"Small business owners should consider cyber liability insurance to cover the losses arising from a data breach," says Donna Childs, founder of Prisere and author of Prepare for the Worst, Plan for the Best: Disaster Preparedness and Recovery for Small Businesses. Cyber liability insurance can pay for "credit monitoring services for affected customers, customer notification, crisis and reputation management, investigation into the vulnerability that gave rise to the breach and measures to ensure the breach won’t be repeated," says Childs.
Look carefully at your general liability policy or options before buying this coverage. "Many times you can purchase cyber liability as an add-on or a rider to your general liability or BOP policy," says Thompson.
This type of insurance isn’t a policy that covers everything as many tend to think. Rather, it's an extension of insurance policies you already purchased.
"It adds additional money on top of another policy and thus extends the coverage of that policy," says Thompson. "It’s mainly used for third-party claims to make sure a lawsuit doesn't put you out of business."
One tip: compare costs between umbrella insurance policies and extending the amount of coverage on the existing insurance to determine which provides a better deal. For example, is it cheaper to buy an umbrella policy or to simply buy more coverage on, say, your cyber insurance or commercial auto policy?
Another important point that applies to all types of small business insurance: always conduct a yearly review to ensure the coverage you have matches any new risks and company growth. Conversely, you may find that business changes reduce your risks in some areas, and you can reduce or drop some policies.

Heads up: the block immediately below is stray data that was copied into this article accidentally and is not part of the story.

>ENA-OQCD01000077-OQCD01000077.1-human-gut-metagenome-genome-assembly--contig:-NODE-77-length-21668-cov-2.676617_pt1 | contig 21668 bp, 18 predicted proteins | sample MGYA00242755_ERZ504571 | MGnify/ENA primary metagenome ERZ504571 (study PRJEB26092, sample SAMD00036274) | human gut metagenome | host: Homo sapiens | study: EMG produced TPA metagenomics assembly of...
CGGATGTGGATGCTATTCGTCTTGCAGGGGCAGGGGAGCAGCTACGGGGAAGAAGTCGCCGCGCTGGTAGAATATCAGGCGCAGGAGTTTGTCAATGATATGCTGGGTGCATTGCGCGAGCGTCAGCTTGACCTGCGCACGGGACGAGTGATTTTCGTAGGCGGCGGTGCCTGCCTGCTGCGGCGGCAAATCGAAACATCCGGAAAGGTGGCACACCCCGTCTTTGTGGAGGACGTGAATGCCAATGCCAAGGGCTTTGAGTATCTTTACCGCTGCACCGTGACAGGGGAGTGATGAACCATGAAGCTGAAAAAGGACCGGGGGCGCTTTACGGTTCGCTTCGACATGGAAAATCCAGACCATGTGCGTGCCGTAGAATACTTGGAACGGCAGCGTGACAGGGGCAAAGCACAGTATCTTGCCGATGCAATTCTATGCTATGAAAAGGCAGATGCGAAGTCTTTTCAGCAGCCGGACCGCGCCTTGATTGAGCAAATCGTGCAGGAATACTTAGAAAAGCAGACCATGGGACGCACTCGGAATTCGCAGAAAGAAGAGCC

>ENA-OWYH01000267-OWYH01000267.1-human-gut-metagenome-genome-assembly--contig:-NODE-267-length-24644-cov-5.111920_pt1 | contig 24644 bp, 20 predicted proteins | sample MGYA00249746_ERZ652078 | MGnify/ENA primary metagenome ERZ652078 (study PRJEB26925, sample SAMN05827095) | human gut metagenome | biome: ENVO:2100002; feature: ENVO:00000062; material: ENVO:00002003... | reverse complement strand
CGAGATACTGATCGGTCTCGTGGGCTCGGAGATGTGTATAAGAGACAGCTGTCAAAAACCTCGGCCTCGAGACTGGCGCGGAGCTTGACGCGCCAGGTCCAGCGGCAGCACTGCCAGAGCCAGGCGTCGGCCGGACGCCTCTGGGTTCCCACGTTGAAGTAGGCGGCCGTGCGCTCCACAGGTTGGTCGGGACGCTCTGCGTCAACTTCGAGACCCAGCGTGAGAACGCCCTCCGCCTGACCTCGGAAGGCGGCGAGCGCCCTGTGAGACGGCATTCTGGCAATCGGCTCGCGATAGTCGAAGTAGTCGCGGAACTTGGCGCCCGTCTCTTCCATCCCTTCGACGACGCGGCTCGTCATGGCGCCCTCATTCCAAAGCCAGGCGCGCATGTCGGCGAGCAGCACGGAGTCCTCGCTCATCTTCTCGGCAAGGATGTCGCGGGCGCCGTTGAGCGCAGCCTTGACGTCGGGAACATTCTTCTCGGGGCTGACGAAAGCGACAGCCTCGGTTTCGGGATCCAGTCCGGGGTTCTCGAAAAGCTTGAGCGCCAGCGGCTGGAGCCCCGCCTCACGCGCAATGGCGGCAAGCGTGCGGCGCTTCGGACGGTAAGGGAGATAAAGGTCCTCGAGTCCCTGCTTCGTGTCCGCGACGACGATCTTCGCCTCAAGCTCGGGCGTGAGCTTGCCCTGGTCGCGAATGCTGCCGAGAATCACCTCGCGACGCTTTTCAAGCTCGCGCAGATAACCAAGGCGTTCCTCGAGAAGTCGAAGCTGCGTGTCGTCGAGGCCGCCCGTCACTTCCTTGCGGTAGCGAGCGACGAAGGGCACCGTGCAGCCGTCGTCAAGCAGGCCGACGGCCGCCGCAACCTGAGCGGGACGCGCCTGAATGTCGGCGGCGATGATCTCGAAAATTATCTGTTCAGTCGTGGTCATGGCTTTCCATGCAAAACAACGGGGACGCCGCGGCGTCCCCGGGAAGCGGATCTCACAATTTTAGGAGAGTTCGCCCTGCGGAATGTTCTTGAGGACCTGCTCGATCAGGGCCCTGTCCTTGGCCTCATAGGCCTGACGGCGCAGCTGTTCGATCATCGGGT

Don't just buy a policy and pay for it forever without ever looking at it again. The coverage could be too little for the risks you incur over time or the insurer may change the coverage without your noticing. Make a point to review all your insurance policies at least once a year.
If you hit sudden growth, such as going from no employees to hiring employees, check to see if you have the right insurance and the right amount in place to cover the new risks. And if you’re ever tempted to forego insurance or let a policy lapse because budget is tight, remember that accidents and tragedies are always unexpected and almost always happen at some point. It’s better to pay less now than pay more later.
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Pam Baker has written for numerous leading publications including, Institutional Investor magazine, CIO.com, NetworkWorld, ComputerWorld, IT World, Linux World, Internet News, E-Commerce Times, LinuxInsider, CIO Today Magazine, NPTech News (nonprofits), MedTech Journal, I Six Sigma magazine, Computer Sweden, the NY Times, and Knight-Ridder/McClatchy newspapers.